At some point when I'm watching an NBA game on TNT this season analyst Kenny Smith will make a comment about how many hoopers come out of New York. Inevitably someone will chime in talking about how Chicago has more talent then someone from Detroit, DC, and LA. I definitely have respect for those cities and the players they've sent to the league, but as I check the current NBA rosters the 206 is well represented.
At present 14 players hail from South Alaska. Avery Bradley, Jason Terry (Boston), Spencer Hawes (Philadelphia), Nate Robinson (Chicago), Rodney Stuckey (Detroit), Martell Webster (Washington), Jamal Crawford (Los Angeles Clippers), Isaiah Thomas, Aaron Brooks (Sacramento), Tony Wroten Jr (Memphis), Will Conroy, Luke Ridnour, Brandon Roy (Minnesota), and Marvin Williams (Utah). Given the size of the area and the geographic distance from other big cities that's pretty impressive.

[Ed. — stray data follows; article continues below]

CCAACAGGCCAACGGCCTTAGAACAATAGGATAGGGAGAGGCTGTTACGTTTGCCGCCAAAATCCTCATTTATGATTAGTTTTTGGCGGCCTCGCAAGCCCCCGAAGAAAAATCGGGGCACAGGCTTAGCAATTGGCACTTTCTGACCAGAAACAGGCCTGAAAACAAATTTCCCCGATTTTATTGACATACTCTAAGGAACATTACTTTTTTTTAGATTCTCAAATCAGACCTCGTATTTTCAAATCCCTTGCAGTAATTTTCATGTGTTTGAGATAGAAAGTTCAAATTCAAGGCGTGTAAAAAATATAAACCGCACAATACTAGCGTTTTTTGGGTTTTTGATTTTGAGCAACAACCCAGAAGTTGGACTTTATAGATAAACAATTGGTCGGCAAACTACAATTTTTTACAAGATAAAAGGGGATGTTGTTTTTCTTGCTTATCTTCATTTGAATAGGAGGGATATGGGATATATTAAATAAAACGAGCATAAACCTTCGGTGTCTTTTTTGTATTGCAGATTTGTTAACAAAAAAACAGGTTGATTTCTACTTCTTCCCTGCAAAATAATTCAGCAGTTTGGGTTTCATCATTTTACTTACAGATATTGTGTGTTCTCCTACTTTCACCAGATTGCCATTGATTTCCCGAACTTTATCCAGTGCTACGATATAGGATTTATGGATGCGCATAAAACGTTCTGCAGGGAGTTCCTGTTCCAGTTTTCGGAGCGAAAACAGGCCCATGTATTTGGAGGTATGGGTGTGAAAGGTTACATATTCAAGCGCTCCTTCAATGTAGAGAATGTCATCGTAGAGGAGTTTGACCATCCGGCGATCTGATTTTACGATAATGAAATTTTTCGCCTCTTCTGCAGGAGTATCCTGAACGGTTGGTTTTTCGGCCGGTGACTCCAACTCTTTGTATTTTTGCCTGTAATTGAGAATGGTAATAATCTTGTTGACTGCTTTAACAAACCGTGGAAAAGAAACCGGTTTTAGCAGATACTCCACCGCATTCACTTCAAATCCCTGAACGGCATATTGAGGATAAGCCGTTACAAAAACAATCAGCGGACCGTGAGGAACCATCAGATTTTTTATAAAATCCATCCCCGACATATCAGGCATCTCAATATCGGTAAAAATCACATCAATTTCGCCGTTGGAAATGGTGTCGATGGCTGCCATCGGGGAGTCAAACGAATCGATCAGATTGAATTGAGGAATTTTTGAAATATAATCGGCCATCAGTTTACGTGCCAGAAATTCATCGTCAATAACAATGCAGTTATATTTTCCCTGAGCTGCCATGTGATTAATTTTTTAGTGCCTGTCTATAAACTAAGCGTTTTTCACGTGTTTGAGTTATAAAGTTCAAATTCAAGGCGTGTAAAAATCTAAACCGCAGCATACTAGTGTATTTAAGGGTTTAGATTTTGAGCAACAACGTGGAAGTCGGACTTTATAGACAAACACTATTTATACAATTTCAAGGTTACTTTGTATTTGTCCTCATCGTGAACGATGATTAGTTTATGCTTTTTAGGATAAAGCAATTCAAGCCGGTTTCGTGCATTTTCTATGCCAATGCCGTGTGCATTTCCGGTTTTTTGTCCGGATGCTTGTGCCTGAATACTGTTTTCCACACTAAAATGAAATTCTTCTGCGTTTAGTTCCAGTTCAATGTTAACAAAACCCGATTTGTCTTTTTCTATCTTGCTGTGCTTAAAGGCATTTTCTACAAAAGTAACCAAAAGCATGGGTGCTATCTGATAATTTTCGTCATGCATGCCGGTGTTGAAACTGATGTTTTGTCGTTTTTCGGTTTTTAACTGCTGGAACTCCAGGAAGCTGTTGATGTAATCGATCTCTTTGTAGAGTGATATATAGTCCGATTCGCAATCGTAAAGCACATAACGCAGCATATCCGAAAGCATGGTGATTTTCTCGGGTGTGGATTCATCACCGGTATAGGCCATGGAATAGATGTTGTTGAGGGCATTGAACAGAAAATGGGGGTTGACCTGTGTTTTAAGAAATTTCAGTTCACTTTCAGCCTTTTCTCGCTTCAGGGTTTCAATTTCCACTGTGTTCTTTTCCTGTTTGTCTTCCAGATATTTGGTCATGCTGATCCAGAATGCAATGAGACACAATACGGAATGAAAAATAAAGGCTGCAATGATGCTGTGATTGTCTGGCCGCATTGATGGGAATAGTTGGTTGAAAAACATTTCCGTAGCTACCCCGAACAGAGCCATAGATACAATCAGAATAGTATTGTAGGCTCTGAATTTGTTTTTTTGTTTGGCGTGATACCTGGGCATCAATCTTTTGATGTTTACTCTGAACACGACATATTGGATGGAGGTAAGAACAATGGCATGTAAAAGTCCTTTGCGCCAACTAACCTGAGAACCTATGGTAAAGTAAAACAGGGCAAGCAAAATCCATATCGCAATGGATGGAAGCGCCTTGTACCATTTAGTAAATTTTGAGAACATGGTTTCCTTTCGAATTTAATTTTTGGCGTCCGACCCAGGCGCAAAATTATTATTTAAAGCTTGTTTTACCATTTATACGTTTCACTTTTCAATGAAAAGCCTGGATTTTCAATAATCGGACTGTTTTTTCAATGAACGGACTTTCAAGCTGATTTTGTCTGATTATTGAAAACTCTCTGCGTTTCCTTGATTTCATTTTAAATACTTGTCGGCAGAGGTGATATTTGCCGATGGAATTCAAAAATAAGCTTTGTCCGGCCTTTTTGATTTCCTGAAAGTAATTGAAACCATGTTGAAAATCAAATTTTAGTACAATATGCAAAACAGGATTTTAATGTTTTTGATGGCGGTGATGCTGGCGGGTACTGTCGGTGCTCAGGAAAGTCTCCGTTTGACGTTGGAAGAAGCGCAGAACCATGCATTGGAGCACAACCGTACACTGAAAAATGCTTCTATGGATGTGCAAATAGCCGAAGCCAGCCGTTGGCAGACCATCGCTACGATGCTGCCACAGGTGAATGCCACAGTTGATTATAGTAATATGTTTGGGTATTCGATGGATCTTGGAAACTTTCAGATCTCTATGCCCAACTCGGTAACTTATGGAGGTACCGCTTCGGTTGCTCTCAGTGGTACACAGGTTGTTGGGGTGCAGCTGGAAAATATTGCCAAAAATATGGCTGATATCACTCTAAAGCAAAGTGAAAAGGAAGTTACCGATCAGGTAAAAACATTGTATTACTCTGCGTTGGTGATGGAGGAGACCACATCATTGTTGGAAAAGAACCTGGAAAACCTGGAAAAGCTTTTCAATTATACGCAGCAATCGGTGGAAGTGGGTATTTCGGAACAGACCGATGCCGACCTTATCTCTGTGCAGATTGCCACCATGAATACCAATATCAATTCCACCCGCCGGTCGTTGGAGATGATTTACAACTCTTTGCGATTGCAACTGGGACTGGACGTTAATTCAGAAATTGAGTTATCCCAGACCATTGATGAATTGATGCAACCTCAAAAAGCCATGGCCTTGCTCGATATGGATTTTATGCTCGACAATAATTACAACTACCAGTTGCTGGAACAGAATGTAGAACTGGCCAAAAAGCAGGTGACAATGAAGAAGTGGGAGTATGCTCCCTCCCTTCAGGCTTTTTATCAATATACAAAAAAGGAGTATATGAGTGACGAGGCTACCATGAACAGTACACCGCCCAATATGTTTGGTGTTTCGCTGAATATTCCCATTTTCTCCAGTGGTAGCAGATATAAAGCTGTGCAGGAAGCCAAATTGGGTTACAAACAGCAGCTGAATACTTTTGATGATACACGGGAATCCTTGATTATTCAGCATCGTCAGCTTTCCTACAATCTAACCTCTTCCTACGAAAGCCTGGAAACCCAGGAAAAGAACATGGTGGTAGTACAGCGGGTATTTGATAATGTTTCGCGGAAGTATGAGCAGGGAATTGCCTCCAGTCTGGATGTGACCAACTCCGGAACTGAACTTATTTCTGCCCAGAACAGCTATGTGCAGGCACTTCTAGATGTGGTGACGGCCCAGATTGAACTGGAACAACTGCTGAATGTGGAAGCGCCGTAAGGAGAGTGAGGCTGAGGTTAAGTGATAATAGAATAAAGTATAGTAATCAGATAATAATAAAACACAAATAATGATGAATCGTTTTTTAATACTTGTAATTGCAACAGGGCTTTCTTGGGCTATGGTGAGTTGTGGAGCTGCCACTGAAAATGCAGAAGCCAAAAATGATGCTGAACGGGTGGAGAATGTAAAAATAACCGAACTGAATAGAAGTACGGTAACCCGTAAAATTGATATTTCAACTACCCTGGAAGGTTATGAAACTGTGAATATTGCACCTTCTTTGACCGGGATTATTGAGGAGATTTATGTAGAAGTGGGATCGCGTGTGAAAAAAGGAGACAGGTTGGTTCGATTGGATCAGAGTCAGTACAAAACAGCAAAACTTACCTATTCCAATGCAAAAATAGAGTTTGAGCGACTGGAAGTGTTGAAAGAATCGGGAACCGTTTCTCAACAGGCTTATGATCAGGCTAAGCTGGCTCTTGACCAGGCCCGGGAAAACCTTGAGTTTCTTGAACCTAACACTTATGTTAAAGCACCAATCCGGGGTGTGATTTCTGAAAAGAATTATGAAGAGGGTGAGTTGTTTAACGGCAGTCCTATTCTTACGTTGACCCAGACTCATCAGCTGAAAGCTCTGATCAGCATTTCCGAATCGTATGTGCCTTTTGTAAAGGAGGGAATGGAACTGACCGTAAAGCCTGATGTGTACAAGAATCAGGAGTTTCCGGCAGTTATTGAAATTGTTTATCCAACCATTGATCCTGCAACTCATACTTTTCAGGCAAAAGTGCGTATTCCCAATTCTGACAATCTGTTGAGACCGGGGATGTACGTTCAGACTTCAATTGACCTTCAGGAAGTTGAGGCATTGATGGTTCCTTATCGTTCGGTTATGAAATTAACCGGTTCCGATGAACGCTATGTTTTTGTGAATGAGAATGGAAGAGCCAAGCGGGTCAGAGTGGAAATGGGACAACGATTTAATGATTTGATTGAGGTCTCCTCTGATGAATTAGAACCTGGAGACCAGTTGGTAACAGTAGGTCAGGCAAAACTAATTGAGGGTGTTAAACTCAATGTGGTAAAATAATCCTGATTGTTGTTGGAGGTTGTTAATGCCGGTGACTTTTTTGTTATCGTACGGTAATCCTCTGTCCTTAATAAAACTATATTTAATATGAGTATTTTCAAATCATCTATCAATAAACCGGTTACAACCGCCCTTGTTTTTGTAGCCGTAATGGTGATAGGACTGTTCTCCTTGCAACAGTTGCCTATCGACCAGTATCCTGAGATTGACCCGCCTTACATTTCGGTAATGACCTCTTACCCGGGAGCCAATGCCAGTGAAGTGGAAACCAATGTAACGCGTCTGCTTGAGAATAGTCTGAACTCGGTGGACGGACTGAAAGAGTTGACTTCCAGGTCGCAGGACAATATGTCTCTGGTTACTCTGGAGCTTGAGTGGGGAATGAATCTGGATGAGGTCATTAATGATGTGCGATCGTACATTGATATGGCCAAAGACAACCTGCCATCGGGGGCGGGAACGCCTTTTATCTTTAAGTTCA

The list doesn't have a lot of superstars however. Only Brandon Roy has been a perennial all star (before his injury) and only Jason Terry has won a championship. The list is also surprisingly guard oriented with ten players that can run the point. Perhaps Isaiah Thomas can turn the corner and it's still too early to tell about Tony Wroten Jr., but for the most part 206 hoopers are journeyman guys that can come off the bench and add a spark when needed.
As a native of South Alaska I can't put my finger on why the area turns out so many NBA caliber players. Is it because it rains all the time so guys stay indoors and work on their game? Is it because crime is relatively low and young men aren't lost to the streets as often? Is it because 206 natives eat more seafood and drink water from the tap? Whatever the case may be those players have definitely made an impact on the league.